The API accepting the token might have a different perspective, which brings us to the next step.

This wasn't exactly validation of the token though - we just accepted an input and returned some text. What if we want to actually validate that the token is ok, and do an actual authorization?

Let's do that by modifying Startup.cs which contains the auth middlewares.

public void ConfigureServices(IServiceCollection services)
{
  services.AddAuthentication(JwtBearerDefaults.AuthenticationScheme)
  .AddJwtBearer(options =>
  {                
    options.MetadataAddress = "https://adfs.contoso.com/adfs/.well-known/openid-configuration";
    options.Validate();                

    options.TokenValidationParameters = new Microsoft.IdentityModel.Tokens.TokenValidationParameters
    {
      ValidIssuer = "http://adfs.contoso.com/adfs/services/trust",
      ValidateAudience = true,
      ValidateIssuerSigningKey = true,
      ValidateLifetime = true,
      ValidAudience = "https://contoso.com/api",
      RequireSignedTokens = true,
      ValidateActor = true,                 
    };
  });                       

  services.AddAuthorization(options =>
  {
    options.AddPolicy("Certificate", policy =>
      policy.RequireAssertion(context =>
      context.User.HasClaim(c =>
        (c.Type == System.Security.Claims.ClaimTypes.AuthenticationMethod &&
        c.Value == "http://schemas.microsoft.com/ws/2008/06/identity/authenticationmethod/tlsclient" ||
        c.Value == "http://schemas.microsoft.com/ws/2008/06/identity/authenticationmethod/x509" ))));
  });

  services.AddMvc().SetCompatibilityVersion(CompatibilityVersion.Version_2_1);
}

public void Configure(IApplicationBuilder app, IHostingEnvironment env)
{
  if (env.IsDevelopment())
  {
    app.UseDeveloperExceptionPage();
  }
  else
  {
    app.UseHsts();
  }

  app.UseHttpsRedirection();
  app.UseAuthentication();            
  app.UseMvc();
}

There are a couple of things to note here.
We're using the JwtBearer middleware since this is an API and not an interactive flow which mean we're not redirecting to a web page for signin.

Even though we pull metadata from the openid-configuration endpoint we still need to set the valid issuer in the validation parameters. This is a quirk of ADFS where the metadata contains issuer=https://adfs.contoso.com/adfs and access_token_issuer=http://adfs.contoso.com/adfs/services/trust so we need to accept specifically for access tokens here.

You will also notice that we create a policy for authentication method. The token is validated and can be found ok regardless of how you acquired the token. However since part of the point of our exercise is to use certificates we use that as an authorization parameter enabling us to reject password-based authentication attempts. (You can choose per API endpoint or controller if you want to use the policy so it doesn't mean you're blocked from also accepting other authentication mechanisms.)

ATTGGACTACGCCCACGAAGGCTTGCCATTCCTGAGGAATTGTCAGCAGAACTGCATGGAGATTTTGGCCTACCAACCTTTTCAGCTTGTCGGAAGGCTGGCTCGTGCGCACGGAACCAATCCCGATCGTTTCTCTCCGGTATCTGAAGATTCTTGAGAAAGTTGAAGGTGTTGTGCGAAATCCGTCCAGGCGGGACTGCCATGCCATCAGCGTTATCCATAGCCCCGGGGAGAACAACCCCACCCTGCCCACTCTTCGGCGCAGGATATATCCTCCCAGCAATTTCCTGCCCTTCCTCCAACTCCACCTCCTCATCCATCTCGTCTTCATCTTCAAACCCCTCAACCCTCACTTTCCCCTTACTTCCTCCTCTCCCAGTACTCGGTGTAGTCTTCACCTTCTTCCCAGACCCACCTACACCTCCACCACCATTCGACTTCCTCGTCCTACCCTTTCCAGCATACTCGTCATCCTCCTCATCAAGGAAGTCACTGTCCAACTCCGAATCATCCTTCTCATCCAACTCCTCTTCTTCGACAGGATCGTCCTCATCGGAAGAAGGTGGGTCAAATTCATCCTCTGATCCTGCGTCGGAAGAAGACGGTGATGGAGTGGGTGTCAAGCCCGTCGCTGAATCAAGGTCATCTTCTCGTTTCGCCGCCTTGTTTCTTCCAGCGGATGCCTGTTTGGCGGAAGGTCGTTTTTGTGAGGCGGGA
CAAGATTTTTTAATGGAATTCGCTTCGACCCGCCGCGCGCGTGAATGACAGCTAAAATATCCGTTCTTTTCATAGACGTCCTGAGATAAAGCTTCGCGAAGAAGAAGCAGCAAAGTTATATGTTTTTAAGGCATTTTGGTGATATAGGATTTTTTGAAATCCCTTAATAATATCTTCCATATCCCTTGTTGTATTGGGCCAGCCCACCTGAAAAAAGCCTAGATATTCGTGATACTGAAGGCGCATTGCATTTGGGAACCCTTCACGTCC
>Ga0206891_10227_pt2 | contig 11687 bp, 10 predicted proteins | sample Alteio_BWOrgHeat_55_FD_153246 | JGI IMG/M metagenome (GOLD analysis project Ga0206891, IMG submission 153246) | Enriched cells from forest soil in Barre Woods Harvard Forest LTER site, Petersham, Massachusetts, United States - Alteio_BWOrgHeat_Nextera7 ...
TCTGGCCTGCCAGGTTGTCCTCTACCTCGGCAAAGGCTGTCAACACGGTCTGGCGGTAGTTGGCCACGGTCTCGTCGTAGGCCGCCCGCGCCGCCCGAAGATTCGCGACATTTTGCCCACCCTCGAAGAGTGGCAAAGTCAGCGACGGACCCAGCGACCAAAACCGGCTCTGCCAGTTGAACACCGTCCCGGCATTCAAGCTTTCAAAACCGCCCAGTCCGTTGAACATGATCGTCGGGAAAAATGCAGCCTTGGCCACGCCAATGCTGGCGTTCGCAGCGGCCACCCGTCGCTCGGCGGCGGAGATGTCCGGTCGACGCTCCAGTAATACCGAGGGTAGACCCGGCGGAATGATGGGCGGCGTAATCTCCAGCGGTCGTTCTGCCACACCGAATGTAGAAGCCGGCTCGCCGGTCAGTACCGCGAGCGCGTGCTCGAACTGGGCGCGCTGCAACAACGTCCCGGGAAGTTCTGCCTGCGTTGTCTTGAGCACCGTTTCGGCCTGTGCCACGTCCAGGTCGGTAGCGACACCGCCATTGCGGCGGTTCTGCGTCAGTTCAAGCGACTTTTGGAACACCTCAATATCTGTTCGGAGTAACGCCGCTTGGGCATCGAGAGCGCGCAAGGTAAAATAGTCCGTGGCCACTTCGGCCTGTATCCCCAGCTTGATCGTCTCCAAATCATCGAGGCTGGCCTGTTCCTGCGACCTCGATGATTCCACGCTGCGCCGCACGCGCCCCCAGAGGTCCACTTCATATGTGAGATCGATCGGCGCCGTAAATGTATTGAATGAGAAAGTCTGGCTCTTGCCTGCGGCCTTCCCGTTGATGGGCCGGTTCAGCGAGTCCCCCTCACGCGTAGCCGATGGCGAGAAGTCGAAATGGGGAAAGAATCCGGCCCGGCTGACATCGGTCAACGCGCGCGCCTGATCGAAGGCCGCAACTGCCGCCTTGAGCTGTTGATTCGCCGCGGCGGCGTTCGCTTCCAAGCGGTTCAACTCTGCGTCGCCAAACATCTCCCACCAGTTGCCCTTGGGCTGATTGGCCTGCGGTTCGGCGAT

To use the policy we attach it to an API controller:

[HttpGet]
[Authorize(Policy = "Certificate")]
[Route("Validate")]
public ActionResult<IEnumerable<string>> Validate()
{
  var token = "{";
  foreach (var claim in User.Claims)
  {
    //Datetimes are already escaped
    if (claim.Type.ToString().Contains("time"))
    {
      token += $"\"{claim.Type}\":{claim.Value},";
    }
    else
    {
      //Let's not care about the authentication method here
      //since that requires an array for building valid json
      if (claim.Type == ClaimTypes.AuthenticationMethod)
      { }
      else
      {
        token += $"\"{claim.Type}\":\"{claim.Value}\",";
      }
    }
  }
  //Remove the surplus comma
  token = token.Substring(0, token.Length - 1);
  token += "}";

  return Content(token, "application/json");
}

Yes, this is really pretty code for parsing the token, I know 🙂 (You're not likely to actually work with the token like this in real life though.)

The output is still the contents of the token, but this time you're not allowed to see the claims until you have authenticated yourself properly. (There's nothing inherently secret about tokens, but it looks better than returning "Hello World".)

If you try to pass the same combo token to this API endpoint you will get an error in return - "invalid token". So, the middleware doesn't seem to be created for dealing with this scenario. If you set up your API behind the ADFS proxy, (and publish through the corresponding wizard), it isn't going to be a problem either because the proxy takes care of it for you. Whether this is the right choice for you depends on other factors as well so it's hard to say which path you should take. You could of course take care of it yourself, but apart from the initial auth that means the subsequent requests are not pre-authenticated. Or maybe you have a different proxy product you pipe your traffic to before hitting ADFS. Either way; this means that this part of the code only works with "pure" tokens from ADFS, but it should be possible to build the rest as an exercise if you like.

The complete code sample can be found here:
https://github.com/ahelland/AADGuide-CodeSamples/tree/master/CoreWebAPISignedJWTs

Comments (4)
  1. chilberto says:

    Thanks Andreas! you have saved me a heap of time; much appreciated.

    1. Well, it’s a fun job, but someone has to do it 🙂 If it saves someone else from having headaches it’s a plus.

  2. Sjoukje Zaal says:

    Really a great post!

Comments are closed.